How to become an underwater cameraman (and make a living from it)
I get a lot of e-mails asking me how I became an underwater cameraman or how I’ve got to where I am as a media producer. So I thought I’d put together a short blog to help all those aspiring shooters.
There is no one course or definite route. The more successful underwater camera operators you meet the more varied the stories you’ll get. For the sake of this, here are some recurring similarities.
Most of it may seem like common sense but hopefully my contribution offers you some insight.
If you are not at the stage where your diving is instinctive then you should not be burdening yourself with a camera and expecting great results. Personally speaking I was already a Divemaster working full time with around 500 dives before I took a video camera underwater. I continued to guide and teach for many years before switching over to full-time underwater filming and photography.
Operating a camera underwater keeps your hands full and mind busy, and there is no room for an inexperienced diver. I would thoroughly recommend going and doing a Divemaster or equivalent internship and making dive experience your first priority as this really is the base of your metaphorical pyramid, your foundations if you will. If for whatever reason you find diving is not the thing for you then at least you know. Shaky underwater footage from not being in control of yourself, is only good for low budget dramatizations and your aim should be for the smoothest filming possible.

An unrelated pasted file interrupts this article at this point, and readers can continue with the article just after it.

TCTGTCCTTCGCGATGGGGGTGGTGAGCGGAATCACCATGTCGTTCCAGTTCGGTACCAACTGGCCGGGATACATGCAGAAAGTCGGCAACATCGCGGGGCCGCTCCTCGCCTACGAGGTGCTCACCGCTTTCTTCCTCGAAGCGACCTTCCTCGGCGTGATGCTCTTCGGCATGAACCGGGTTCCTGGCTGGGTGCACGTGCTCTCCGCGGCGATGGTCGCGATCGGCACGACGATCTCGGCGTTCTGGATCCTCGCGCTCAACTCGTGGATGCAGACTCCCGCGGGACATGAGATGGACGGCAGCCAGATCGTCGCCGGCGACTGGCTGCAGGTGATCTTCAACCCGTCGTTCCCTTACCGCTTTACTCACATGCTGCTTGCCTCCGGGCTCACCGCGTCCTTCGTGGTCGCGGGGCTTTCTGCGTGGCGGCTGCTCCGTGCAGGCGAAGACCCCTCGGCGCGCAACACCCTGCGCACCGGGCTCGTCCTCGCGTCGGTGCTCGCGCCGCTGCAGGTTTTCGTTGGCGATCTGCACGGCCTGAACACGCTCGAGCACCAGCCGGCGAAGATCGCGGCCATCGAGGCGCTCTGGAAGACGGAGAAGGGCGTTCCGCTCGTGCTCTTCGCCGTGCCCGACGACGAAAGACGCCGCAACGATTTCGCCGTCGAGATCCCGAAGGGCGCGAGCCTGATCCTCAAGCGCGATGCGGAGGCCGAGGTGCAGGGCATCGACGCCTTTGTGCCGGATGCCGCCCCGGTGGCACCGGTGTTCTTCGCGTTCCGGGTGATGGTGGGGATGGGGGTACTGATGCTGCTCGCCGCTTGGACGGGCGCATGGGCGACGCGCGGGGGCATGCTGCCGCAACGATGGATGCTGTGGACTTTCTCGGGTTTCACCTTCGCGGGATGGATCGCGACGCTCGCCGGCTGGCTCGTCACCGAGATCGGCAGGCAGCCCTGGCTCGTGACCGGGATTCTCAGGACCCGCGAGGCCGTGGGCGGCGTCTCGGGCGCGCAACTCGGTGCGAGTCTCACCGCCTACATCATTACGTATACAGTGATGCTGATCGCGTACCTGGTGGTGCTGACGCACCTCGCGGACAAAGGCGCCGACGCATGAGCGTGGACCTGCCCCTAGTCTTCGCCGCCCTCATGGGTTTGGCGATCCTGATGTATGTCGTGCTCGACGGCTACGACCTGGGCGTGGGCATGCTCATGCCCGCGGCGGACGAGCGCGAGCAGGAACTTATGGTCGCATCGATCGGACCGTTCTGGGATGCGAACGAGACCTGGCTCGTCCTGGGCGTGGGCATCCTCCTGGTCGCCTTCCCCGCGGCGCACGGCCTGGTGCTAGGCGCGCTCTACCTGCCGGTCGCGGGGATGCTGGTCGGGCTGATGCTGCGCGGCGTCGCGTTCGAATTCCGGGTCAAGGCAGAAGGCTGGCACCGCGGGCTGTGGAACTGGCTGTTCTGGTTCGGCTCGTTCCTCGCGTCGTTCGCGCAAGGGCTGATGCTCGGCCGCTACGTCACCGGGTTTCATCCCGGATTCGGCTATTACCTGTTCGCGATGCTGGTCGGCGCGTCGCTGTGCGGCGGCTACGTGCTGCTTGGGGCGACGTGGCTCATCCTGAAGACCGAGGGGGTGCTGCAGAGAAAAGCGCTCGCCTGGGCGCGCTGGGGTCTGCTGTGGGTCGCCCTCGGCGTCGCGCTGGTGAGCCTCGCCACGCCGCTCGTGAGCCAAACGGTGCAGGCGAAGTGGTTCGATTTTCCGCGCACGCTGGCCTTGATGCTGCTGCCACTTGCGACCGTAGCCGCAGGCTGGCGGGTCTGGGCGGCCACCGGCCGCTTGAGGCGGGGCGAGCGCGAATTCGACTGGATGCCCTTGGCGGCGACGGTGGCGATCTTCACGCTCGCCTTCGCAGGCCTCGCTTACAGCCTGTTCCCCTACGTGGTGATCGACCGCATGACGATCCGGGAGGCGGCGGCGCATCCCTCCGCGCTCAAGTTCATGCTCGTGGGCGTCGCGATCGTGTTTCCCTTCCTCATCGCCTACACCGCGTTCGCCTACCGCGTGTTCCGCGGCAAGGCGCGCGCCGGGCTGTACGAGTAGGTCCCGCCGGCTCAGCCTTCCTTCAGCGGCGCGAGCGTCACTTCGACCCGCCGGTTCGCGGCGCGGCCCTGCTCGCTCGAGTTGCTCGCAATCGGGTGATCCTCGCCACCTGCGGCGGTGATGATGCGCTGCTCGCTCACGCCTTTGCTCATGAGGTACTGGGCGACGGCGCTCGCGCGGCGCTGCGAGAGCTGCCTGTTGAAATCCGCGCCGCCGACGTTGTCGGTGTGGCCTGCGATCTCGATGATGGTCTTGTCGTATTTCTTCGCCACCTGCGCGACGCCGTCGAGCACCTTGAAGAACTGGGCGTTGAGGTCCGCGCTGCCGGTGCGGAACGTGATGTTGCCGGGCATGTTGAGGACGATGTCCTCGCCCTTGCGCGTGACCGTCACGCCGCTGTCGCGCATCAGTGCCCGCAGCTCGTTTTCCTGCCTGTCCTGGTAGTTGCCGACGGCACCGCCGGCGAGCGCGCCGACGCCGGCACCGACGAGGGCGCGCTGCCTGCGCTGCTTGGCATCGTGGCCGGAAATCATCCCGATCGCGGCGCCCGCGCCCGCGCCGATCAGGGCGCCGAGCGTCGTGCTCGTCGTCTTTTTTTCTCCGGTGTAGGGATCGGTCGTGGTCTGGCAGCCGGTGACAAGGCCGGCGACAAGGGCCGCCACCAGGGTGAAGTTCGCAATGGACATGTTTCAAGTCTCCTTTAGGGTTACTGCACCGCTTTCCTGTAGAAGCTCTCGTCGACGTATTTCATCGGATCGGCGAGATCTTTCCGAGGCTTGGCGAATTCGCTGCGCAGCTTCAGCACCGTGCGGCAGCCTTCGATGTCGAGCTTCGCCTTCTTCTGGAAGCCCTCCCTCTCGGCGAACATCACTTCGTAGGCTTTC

Have a love for imaging
Kind of a given really but still important because if you are not passionate about it you may find your enthusiasm wanes when things start to get hard. If you just love large cameras because you like people’s admiring glances, then maybe buy yourself another mirror.
A love of imaging shows. It shows in what you produce and it shows in how long you can do it for and what lengths you will go to to get those images. Your eyes should light up when you talk about a particular shot or sequence, people will see your love of your craft and your dedication to it’s production. Develop your passion too, dare to dream about the next shot, think about how you can achieve your vision. A big camera does not make you a good cameraman, good shots do.